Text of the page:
Soil Water Budget and Drought Stress

  • Puhlmann H
  • Schmidt-Walter P
  • Hartmann P
  • et al.
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The availability of water to roots is a central property for the growth and productivity of forests. Because nearly all plant nutrients are taken up from the soil solution, there is a close connection between forest nutrition and the water budget. Furthermore, seepage water transports substances between the atmosphere, the soil, and the hydrosphere and determines the soils' filter function. Information on the water budget is therefore an important basis for the assessment of forest sites. Through processing and combination of data on soil, root and forest stand parameters in the NFSI data set, it was possible to reliably estimate the factors that control the soil water budget. Soil hydraulic properties such as water retention and water conductivity were derived from measured and estimated soil properties using pedotransfer functions. Additionally, the depth profiles of fine roots for each of the NFSI profiles were estimated in a correlation analysis between fine root density and soil properties (Hartmann and Wilpert 2014). Based on the processed NFSI data, the soil water budget model LWF-Brook90 was parameterized, and the dynamic water budget for all NFSI profiles was modelled. The aim was to identify in what way water flow and availability are affected by the variability of soil properties. All simulations were carried out in daily resolution, and model output, such as seepage water rates, soil water storage and evapotranspiration, was derived in daily resolution. This chapter gives an overview on (1) the soil water budget model LWF-Brook90, (2) the methodologies used to derive the input parameters for the soil water budget modelling (specifically the soil hydraulic and rooting properties) and (3) the results of the soil water modelling. The discussion of results focusses on the assessment of drought indices. It is shown that the plant-available soil water storage and other drought indices display similar trends. According to the model results, the intensity of water shortage has increased since 1990 and years with above-average soil water supply.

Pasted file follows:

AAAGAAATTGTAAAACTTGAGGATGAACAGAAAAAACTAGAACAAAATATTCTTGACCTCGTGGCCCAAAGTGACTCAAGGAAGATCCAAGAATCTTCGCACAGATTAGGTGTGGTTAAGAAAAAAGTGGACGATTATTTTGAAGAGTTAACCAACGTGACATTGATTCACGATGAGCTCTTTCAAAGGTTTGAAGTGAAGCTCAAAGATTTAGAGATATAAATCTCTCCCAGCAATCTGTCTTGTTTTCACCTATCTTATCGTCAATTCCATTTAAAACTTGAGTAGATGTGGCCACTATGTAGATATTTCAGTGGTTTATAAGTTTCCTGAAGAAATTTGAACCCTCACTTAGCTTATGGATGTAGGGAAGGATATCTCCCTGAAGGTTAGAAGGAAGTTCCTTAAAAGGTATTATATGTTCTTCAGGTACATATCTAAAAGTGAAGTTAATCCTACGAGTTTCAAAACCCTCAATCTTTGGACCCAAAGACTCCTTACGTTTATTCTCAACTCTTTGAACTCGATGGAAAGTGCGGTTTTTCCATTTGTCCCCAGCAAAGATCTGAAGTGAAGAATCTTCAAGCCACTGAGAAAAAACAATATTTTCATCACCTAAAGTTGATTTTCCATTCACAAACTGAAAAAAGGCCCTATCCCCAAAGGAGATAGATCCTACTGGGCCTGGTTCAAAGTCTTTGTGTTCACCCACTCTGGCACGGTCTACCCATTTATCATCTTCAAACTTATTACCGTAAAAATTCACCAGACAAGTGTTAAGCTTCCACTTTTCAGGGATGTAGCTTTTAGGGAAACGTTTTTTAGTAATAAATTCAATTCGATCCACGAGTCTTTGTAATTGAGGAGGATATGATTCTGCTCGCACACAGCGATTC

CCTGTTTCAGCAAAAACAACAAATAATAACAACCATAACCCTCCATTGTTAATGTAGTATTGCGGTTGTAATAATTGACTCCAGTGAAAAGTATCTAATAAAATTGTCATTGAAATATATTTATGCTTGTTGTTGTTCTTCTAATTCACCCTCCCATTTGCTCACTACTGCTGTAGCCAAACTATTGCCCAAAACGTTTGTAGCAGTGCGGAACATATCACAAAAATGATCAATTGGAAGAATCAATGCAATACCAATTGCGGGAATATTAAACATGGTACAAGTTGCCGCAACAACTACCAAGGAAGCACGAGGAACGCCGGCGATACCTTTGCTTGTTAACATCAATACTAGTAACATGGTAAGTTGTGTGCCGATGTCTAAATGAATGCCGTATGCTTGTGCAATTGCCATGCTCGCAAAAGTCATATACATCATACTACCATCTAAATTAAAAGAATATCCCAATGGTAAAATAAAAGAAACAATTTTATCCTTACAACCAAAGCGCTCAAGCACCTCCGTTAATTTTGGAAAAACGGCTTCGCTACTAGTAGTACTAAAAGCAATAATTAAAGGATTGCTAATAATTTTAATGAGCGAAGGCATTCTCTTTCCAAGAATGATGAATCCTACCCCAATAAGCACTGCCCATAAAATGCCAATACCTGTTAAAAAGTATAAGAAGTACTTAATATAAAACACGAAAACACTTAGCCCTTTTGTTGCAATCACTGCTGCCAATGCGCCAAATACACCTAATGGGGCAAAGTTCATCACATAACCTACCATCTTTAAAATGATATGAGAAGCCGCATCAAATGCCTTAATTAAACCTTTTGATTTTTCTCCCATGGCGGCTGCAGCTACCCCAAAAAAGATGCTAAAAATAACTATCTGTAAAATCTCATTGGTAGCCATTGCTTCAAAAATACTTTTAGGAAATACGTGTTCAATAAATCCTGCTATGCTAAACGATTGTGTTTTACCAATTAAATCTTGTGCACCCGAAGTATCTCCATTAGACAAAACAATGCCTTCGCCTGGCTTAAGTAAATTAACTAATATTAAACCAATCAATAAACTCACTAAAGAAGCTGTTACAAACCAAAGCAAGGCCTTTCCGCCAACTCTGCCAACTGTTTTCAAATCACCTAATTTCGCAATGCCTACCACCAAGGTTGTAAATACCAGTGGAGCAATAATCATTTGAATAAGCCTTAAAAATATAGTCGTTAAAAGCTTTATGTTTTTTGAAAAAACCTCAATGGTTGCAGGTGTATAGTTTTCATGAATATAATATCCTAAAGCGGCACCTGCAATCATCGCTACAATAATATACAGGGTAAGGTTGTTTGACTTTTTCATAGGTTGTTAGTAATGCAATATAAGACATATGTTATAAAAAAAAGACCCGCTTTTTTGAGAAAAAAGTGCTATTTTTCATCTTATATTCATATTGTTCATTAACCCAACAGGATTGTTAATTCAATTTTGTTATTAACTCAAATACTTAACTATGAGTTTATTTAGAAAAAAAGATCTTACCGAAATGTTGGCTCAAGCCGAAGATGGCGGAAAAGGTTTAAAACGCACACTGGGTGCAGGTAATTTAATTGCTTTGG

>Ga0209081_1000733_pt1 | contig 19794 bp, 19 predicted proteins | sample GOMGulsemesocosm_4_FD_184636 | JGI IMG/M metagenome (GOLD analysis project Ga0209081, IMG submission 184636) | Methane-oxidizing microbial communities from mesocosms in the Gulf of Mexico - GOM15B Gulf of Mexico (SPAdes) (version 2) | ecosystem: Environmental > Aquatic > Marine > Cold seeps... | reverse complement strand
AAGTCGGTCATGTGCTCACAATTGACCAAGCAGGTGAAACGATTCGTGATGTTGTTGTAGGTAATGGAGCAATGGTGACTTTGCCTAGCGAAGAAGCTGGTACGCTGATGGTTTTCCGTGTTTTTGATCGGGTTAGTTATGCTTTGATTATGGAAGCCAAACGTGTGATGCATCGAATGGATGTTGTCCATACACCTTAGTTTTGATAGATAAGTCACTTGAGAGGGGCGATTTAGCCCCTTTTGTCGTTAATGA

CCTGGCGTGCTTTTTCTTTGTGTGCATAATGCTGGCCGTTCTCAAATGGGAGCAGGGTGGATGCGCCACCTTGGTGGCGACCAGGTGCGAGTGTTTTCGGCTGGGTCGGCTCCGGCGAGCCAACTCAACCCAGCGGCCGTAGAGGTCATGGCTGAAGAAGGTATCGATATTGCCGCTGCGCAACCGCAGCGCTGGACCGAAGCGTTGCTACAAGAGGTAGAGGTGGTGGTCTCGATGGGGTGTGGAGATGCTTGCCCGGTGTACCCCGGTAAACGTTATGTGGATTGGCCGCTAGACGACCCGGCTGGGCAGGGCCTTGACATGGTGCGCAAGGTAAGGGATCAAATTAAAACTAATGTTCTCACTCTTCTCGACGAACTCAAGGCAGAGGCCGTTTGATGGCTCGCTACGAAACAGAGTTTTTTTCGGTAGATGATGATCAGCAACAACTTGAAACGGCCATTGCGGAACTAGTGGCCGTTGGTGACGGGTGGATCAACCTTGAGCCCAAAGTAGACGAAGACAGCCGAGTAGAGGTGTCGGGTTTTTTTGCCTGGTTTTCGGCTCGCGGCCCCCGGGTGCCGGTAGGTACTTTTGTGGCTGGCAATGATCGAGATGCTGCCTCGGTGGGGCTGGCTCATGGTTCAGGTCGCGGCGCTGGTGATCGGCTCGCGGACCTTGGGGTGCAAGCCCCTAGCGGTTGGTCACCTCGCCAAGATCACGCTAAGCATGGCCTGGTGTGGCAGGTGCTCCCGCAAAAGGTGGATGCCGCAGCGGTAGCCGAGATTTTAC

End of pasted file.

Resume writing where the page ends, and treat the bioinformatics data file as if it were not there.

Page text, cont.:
Puhlmann, H., Schmidt-Walter, P., Hartmann, P., Meesenburg, H., & von Wilpert, K. (2019). Soil Water Budget and Drought Stress (pp. 55–91).

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